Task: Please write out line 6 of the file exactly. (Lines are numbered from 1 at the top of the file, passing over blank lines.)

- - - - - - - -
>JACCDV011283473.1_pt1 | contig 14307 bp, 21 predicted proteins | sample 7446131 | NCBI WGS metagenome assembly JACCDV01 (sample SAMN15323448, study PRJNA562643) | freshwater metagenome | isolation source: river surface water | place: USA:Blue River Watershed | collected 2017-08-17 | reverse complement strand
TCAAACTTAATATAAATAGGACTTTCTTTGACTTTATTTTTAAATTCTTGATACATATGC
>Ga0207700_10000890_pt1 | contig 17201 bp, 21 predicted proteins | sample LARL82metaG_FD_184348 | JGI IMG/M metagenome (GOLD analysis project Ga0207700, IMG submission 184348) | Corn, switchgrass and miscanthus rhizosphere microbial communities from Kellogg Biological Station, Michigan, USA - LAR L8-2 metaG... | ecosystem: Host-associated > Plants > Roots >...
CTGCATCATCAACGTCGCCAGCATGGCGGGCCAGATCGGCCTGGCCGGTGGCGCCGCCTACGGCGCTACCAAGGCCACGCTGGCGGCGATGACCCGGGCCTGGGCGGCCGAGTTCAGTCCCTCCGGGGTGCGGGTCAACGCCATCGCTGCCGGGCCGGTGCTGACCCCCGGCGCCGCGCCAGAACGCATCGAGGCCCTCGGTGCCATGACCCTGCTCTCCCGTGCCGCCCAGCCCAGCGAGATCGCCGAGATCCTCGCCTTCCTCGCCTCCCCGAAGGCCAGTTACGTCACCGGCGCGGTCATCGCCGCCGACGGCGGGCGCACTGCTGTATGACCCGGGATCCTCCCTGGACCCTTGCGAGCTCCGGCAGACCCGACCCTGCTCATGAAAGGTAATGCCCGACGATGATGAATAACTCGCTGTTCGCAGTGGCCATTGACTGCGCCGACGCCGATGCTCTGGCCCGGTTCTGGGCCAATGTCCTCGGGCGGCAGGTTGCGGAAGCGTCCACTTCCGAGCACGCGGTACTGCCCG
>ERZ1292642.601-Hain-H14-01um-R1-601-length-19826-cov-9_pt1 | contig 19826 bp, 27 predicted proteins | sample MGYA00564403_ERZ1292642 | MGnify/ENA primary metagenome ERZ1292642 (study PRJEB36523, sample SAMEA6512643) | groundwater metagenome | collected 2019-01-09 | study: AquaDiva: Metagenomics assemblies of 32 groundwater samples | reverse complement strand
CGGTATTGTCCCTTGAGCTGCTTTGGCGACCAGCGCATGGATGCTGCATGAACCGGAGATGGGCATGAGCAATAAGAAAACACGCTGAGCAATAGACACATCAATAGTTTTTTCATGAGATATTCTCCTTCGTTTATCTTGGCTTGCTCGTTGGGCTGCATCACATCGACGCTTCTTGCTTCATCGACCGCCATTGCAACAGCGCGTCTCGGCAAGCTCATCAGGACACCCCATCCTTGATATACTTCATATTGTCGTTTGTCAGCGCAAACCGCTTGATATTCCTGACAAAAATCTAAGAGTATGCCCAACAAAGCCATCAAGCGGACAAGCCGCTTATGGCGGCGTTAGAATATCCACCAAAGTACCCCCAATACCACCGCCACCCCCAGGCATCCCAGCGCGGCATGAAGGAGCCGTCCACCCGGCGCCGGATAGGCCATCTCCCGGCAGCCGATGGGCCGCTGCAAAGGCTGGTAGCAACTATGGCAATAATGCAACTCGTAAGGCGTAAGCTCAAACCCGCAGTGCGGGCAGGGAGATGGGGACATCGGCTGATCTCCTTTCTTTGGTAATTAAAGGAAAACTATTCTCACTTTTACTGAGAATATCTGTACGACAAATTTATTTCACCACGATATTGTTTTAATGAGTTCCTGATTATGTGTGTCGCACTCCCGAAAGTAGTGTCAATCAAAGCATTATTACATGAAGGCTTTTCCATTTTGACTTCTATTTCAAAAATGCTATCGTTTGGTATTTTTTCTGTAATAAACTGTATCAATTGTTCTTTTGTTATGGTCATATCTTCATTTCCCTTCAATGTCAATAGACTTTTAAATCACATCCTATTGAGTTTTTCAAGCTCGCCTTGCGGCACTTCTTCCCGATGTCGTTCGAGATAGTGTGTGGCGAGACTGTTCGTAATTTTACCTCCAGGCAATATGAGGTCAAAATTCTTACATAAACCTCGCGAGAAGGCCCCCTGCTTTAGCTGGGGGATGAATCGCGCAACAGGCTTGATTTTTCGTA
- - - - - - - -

CGGTATTGTCCCTTGAGCTGCTTTGGCGACCAGCGCATGGATGCTGCATGAACCGGAGATGGGCATGAGCAATAAGAAAACACGCTGAGCAATAGACACATCAATAGTTTTTTCATGAGATATTCTCCTTCGTTTATCTTGGCTTGCTCGTTGGGCTGCATCACATCGACGCTTCTTGCTTCATCGACCGCCATTGCAACAGCGCGTCTCGGCAAGCTCATCAGGACACCCCATCCTTGATATACTTCATATTGTCGTTTGTCAGCGCAAACCGCTTGATATTCCTGACAAAAATCTAAGAGTATGCCCAACAAAGCCATCAAGCGGACAAGCCGCTTATGGCGGCGTTAGAATATCCACCAAAGTACCCCCAATACCACCGCCACCCCCAGGCATCCCAGCGCGGCATGAAGGAGCCGTCCACCCGGCGCCGGATAGGCCATCTCCCGGCAGCCGATGGGCCGCTGCAAAGGCTGGTAGCAACTATGGCAATAATGCAACTCGTAAGGCGTAAGCTCAAACCCGCAGTGCGGGCAGGGAGATGGGGACATCGGCTGATCTCCTTTCTTTGGTAATTAAAGGAAAACTATTCTCACTTTTACTGAGAATATCTGTACGACAAATTTATTTCACCACGATATTGTTTTAATGAGTTCCTGATTATGTGTGTCGCACTCCCGAAAGTAGTGTCAATCAAAGCATTATTACATGAAGGCTTTTCCATTTTGACTTCTATTTCAAAAATGCTATCGTTTGGTATTTTTTCTGTAATAAACTGTATCAATTGTTCTTTTGTTATGGTCATATCTTCATTTCCCTTCAATGTCAATAGACTTTTAAATCACATCCTATTGAGTTTTTCAAGCTCGCCTTGCGGCACTTCTTCCCGATGTCGTTCGAGATAGTGTGTGGCGAGACTGTTCGTAATTTTACCTCCAGGCAATATGAGGTCAAAATTCTTACATAAACCTCGCGAGAAGGCCCCCTGCTTTAGCTGGGGGATGAATCGCGCAACAGGCTTGATTTTTCGTA